Chester, CT, is a town with about 4,300 permanent residents that sits just north of Deep River and along the Connecticut River in Middlesex County.
The town, which got its name from Chester, England, enjoys a convenient position because it's only half an hour from Hartford and 45 minutes from New Haven, making those cities an easy commute. You can also drive from Chester to New York in under two-and-a-half hours, depending on traffic, while Boston is just 130 miles away.
All of this comes together to create a historic town that enjoys a tranquil and quintessential small-town way of life, yet is close enough to a few major cities that you can easily spend a weekend in civilization.
Here's what you should know about living in Chester, Connecticut, a small town that is preserving its quiet way of life for future generations.
Where to Work in Chester, CT
Although it's small in size, there are some interesting employment opportunities in Chester. For starters, the town is home to the headquarters of the Whelen Engineering Corporation, which designs warning lights, sirens, and other warning equipment for public services.
In addition, Astroseal Products Manufacturing Corporation, an aviation adhesive manufacturer, operates from offices near the Chester Airport, and other local manufacturers include Greenwald Industries, East Coast Precision, Chapco, and Cable Prep. Many of these companies have corporate offices in Chester, too.
Outside of manufacturing, there are jobs in the retail and services industries, as well as employment opportunities in neighboring towns like Haddam, Deep River, and Essex. New London, Hartford, and New Haven are also nearby, so living in Chester puts you in a good position for working in a variety of locations.
Places to Eat and Shop in Chester
When you're hungry, you'll be happy to know that Chester has a handful of restaurants offering a variety of cuisine types.
For example, Rustica and Grano Arso are Italian restaurants, while The Brushmill serves American cuisine, and Thai Riverside has Asian offerings. For Pizza, you'll find Moravela's and OTTO, and The Pattaconk 1850 and River Tavern are great places to go for drinks.
No matter what type of food you're looking for, there's a good chance you'll find in on Chester's Main Street.
The Main Street area in Chester is also home to some shops, including a few art galleries, some antique stores, and a couple of gift boutiques.
It's always interesting to wander through downtown Chester because you're sure to find some one-of-a-kind items that were made in-town by local artists and designers.
Chester's Fun Activity Guide
There's a lot of history in Chester, as the area has been inhabited since 1692, and you can visit some early buildings at Dr. Ambrose Pratt House, Johnathan Warner House, and Charles Daniel House. You can also check out Old Town Hall, which was completed in 1793, if you're interested in local history.
Want to do something outdoors? Well, the good news is that you'll never run short of activities when living in Chester. For starters, you can spend the day at Cedar Lake, a 70-acre body of water with two beaches and places to launch your boats.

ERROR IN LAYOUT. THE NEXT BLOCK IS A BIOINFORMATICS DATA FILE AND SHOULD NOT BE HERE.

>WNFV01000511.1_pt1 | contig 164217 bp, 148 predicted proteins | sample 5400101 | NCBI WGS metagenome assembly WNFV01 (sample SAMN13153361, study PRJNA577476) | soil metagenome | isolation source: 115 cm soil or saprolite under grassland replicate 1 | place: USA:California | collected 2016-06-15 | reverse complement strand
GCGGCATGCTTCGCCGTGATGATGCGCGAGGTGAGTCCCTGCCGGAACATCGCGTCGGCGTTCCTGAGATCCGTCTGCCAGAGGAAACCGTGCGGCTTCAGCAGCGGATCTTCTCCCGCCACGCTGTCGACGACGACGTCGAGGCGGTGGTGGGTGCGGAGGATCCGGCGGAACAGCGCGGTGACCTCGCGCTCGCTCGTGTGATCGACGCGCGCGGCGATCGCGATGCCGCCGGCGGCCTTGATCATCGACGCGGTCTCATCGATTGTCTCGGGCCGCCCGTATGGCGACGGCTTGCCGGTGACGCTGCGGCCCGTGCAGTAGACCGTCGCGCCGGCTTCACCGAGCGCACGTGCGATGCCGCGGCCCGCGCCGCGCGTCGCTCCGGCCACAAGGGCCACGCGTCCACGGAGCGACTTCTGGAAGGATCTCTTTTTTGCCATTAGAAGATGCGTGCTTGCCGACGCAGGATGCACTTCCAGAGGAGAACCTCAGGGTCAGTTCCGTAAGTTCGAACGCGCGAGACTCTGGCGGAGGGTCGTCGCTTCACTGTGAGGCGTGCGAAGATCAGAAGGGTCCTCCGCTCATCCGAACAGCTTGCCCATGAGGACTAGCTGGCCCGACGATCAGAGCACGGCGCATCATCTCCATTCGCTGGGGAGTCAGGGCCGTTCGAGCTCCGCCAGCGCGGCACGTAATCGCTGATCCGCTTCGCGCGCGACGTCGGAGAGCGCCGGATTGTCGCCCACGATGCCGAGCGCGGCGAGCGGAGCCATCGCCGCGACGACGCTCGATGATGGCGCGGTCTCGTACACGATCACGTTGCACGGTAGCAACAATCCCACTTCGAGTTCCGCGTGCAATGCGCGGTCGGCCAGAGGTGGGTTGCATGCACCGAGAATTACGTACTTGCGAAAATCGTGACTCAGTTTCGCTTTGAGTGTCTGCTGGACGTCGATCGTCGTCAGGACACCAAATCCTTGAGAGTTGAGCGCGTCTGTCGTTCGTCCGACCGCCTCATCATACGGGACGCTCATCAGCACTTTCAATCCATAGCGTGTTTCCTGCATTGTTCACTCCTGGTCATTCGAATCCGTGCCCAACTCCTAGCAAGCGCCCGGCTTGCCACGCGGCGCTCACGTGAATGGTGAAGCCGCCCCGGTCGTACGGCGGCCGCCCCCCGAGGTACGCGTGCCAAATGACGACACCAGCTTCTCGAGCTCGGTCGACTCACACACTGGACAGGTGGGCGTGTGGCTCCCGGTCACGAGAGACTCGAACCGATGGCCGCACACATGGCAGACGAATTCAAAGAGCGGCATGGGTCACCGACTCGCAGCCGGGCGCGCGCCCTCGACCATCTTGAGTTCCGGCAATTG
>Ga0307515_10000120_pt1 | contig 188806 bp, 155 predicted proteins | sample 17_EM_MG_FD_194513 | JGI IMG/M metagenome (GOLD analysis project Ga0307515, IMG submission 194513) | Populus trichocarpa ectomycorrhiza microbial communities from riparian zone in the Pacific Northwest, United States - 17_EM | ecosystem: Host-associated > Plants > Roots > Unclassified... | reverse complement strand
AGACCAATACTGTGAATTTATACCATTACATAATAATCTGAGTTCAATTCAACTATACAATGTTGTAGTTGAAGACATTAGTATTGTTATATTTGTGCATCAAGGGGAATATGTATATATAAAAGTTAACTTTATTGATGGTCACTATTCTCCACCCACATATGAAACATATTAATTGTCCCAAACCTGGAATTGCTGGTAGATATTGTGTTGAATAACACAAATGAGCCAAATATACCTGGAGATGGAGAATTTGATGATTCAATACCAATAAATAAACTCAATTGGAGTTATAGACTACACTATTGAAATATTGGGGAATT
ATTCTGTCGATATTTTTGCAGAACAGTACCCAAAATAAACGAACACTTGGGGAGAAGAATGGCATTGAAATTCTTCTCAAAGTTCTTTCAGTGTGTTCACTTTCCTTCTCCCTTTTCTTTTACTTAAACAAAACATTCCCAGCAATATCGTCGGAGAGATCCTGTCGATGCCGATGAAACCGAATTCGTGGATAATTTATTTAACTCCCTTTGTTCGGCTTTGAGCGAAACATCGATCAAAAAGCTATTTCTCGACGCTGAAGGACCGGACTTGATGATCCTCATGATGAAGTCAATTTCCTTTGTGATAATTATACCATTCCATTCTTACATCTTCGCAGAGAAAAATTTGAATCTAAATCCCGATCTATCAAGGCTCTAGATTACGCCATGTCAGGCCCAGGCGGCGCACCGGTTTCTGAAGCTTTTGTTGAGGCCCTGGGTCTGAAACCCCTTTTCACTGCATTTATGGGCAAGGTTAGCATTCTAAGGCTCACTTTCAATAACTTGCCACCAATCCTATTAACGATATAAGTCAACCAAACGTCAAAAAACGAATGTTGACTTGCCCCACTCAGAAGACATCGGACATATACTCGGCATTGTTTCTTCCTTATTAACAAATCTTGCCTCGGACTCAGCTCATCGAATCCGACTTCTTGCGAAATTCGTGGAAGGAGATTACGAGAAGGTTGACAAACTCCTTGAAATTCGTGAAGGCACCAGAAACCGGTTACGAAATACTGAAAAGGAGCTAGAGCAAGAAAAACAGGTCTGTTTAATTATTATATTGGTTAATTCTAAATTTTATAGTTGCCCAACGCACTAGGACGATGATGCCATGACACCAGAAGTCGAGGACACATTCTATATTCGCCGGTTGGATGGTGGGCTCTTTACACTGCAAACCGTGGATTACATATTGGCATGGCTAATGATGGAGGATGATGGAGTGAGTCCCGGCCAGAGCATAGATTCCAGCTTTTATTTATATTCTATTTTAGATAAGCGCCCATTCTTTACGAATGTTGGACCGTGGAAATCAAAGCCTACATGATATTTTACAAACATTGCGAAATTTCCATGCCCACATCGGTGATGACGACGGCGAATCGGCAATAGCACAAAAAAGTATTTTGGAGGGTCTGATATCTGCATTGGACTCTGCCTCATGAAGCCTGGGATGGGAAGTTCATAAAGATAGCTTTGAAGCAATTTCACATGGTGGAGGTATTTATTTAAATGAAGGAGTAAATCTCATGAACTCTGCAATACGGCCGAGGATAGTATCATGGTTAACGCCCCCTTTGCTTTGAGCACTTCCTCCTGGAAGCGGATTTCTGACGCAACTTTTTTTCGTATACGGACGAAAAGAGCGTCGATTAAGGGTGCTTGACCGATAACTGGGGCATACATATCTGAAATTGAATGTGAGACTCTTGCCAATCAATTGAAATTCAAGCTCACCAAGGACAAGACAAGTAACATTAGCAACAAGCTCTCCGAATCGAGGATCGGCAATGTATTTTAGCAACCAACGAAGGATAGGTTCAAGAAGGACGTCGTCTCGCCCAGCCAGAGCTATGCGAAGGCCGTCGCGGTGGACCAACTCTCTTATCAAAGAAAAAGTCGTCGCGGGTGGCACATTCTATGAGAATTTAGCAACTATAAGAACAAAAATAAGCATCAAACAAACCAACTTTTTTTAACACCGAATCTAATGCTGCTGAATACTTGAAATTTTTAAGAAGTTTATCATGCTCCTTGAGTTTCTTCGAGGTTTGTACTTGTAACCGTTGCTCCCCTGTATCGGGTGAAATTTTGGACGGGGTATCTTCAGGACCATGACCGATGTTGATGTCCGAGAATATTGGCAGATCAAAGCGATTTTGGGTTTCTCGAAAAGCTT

Or, if you'd rather do some hiking, the Cockaponset State Forest Pattaconk Recreation Area is an option. This area is home to the Pattaconk Reservoir, where you can do some boating and fishing, as well.
Are you interested in the arts? You might be surprised to learn that Chester has a world-renowned performing arts venue: the Norma Terris Theatre. The Chester Meeting House also hosts plays and the Collomore Concert Series, so you'll find plenty of performances to keep you busy in the town.
The east side of the city has three marinas and a yacht club, all of which put you on the Connecticut River, which leads you to Long Island Sound in a matter of minutes.
Whether you're into the arts or exploring the outdoors, Chester has everything you need to stay entertained.
Going to School in Chester
The only school within Chester's town limits is Chester Elementary School. Chester is part of the tri-town area with Deep River and Essex, however, and the towns share Regional School District #4.
This shared school district means that students attend institutions in their hometown until grade seven when they move to John Winthrop Junior High School in Deep River. Then, in grade nine, all students in the tri-town area move to Valley Regional High School, which is also in Deep River.
Chester Connecticut Public Transportation
Public Transportation in Chester comes through the 9 Town Transit Service, which is part of the Estuary Transit District. This system provides service from Chester to its neighboring communities, including transportation to the Old Saybrook Train Station.
Once you're at the Old Saybrook Train Station, you can take commuter trains through Shore Line East and Amtrak to New Haven, New London, and other nearby cities.
There are bus stops throughout Chester Center, so you can use the service to get from one end of the town to the other, as well.
Buy a House in Chester, CT
Living in Chester, Connecticut, means having direct access to a ton of open space, as well as lakes, ponds, and the Connecticut River. You can also reach the ocean in a matter of minutes, so it’s easy to hit the beach or take your boat out for a day in Long Island Sound.
Chester, CT, is proud of its status as a small American town, and its residents hope to keep it that way indefinitely. You won’t find chain restaurants or stores here, as the town strives to maintain the old-school vibe that makes it a special place.
Once you buy a home in Chester, you’ll quickly see why its residents care so profoundly about maintaining its historical nature.